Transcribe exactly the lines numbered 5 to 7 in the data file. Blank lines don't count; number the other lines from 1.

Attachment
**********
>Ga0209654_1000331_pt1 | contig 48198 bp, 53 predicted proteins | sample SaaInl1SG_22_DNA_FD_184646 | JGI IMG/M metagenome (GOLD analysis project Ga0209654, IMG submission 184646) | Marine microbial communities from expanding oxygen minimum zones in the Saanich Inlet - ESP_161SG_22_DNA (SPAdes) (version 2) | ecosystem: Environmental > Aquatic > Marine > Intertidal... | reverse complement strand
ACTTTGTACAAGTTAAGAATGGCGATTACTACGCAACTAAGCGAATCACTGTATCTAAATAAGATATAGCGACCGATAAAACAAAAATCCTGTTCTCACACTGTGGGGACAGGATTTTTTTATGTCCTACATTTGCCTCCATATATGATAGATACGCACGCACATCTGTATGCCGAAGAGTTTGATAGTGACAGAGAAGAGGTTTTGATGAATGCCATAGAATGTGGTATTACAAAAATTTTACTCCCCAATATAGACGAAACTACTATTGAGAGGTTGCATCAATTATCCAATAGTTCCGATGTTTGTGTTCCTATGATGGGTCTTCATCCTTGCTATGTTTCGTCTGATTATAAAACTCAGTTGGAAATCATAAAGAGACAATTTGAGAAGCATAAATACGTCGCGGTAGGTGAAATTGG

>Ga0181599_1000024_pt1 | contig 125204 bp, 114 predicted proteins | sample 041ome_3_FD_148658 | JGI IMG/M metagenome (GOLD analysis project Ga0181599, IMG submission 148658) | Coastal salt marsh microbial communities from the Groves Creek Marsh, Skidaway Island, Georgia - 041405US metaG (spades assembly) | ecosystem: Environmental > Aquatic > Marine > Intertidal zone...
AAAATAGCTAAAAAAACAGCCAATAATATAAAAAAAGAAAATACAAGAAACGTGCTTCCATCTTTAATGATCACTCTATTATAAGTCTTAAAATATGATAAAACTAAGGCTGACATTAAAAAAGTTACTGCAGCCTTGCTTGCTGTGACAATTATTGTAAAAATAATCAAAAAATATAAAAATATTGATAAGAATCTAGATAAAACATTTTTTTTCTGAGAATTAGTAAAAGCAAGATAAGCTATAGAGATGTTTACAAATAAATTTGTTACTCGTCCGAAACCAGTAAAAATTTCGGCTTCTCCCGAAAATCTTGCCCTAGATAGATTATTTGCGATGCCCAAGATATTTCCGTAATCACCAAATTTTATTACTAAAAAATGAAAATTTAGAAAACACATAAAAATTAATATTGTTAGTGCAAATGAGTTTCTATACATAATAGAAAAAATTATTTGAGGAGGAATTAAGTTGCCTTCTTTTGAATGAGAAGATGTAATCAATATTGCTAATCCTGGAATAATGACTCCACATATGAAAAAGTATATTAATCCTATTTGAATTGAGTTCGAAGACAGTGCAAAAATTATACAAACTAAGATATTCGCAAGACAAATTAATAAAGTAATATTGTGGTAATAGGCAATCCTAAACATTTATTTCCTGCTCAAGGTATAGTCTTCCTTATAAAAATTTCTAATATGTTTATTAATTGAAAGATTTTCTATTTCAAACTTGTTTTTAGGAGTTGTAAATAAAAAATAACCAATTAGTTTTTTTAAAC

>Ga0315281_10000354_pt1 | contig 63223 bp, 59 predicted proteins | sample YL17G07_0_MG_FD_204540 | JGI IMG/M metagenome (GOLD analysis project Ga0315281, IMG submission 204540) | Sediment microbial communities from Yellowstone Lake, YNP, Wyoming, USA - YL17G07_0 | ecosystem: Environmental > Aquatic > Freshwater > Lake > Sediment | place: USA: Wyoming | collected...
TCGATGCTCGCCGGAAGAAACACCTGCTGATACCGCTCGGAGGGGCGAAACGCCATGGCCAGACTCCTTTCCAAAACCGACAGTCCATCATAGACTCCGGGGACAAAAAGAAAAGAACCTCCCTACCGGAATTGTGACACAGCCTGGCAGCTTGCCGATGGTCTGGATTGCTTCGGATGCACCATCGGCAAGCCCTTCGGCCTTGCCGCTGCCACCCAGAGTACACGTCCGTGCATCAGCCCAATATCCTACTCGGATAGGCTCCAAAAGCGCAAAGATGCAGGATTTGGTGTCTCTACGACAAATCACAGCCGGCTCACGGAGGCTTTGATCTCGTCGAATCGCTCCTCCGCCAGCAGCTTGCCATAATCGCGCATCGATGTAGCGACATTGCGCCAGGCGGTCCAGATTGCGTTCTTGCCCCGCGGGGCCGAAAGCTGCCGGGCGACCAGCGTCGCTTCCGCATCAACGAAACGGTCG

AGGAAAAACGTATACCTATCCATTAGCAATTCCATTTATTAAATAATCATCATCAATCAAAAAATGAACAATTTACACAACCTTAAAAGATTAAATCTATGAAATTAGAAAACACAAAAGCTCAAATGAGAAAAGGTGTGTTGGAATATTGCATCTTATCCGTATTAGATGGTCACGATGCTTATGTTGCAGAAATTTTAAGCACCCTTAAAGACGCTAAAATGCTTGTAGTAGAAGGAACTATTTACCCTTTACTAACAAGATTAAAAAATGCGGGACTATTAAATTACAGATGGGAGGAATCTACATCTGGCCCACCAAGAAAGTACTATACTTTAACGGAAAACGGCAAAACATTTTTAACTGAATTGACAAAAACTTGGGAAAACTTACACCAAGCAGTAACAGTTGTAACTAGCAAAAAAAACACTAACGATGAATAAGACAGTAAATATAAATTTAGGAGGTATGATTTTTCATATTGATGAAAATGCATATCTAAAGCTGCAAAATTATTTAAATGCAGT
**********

>Ga0315281_10000354_pt1 | contig 63223 bp, 59 predicted proteins | sample YL17G07_0_MG_FD_204540 | JGI IMG/M metagenome (GOLD analysis project Ga0315281, IMG submission 204540) | Sediment microbial communities from Yellowstone Lake, YNP, Wyoming, USA - YL17G07_0 | ecosystem: Environmental > Aquatic > Freshwater > Lake > Sediment | place: USA: Wyoming | collected...
TCGATGCTCGCCGGAAGAAACACCTGCTGATACCGCTCGGAGGGGCGAAACGCCATGGCCAGACTCCTTTCCAAAACCGACAGTCCATCATAGACTCCGGGGACAAAAAGAAAAGAACCTCCCTACCGGAATTGTGACACAGCCTGGCAGCTTGCCGATGGTCTGGATTGCTTCGGATGCACCATCGGCAAGCCCTTCGGCCTTGCCGCTGCCACCCAGAGTACACGTCCGTGCATCAGCCCAATATCCTACTCGGATAGGCTCCAAAAGCGCAAAGATGCAGGATTTGGTGTCTCTACGACAAATCACAGCCGGCTCACGGAGGCTTTGATCTCGTCGAATCGCTCCTCCGCCAGCAGCTTGCCATAATCGCGCATCGATGTAGCGACATTGCGCCAGGCGGTCCAGATTGCGTTCTTGCCCCGCGGGGCCGAAAGCTGCCGGGCGACCAGCGTCGCTTCCGCATCAACGAAACGGTCG

AGGAAAAACGTATACCTATCCATTAGCAATTCCATTTATTAAATAATCATCATCAATCAAAAAATGAACAATTTACACAACCTTAAAAGATTAAATCTATGAAATTAGAAAACACAAAAGCTCAAATGAGAAAAGGTGTGTTGGAATATTGCATCTTATCCGTATTAGATGGTCACGATGCTTATGTTGCAGAAATTTTAAGCACCCTTAAAGACGCTAAAATGCTTGTAGTAGAAGGAACTATTTACCCTTTACTAACAAGATTAAAAAATGCGGGACTATTAAATTACAGATGGGAGGAATCTACATCTGGCCCACCAAGAAAGTACTATACTTTAACGGAAAACGGCAAAACATTTTTAACTGAATTGACAAAAACTTGGGAAAACTTACACCAAGCAGTAACAGTTGTAACTAGCAAAAAAAACACTAACGATGAATAAGACAGTAAATATAAATTTAGGAGGTATGATTTTTCATATTGATGAAAATGCATATCTAAAGCTGCAAAATTATTTAAATGCAGT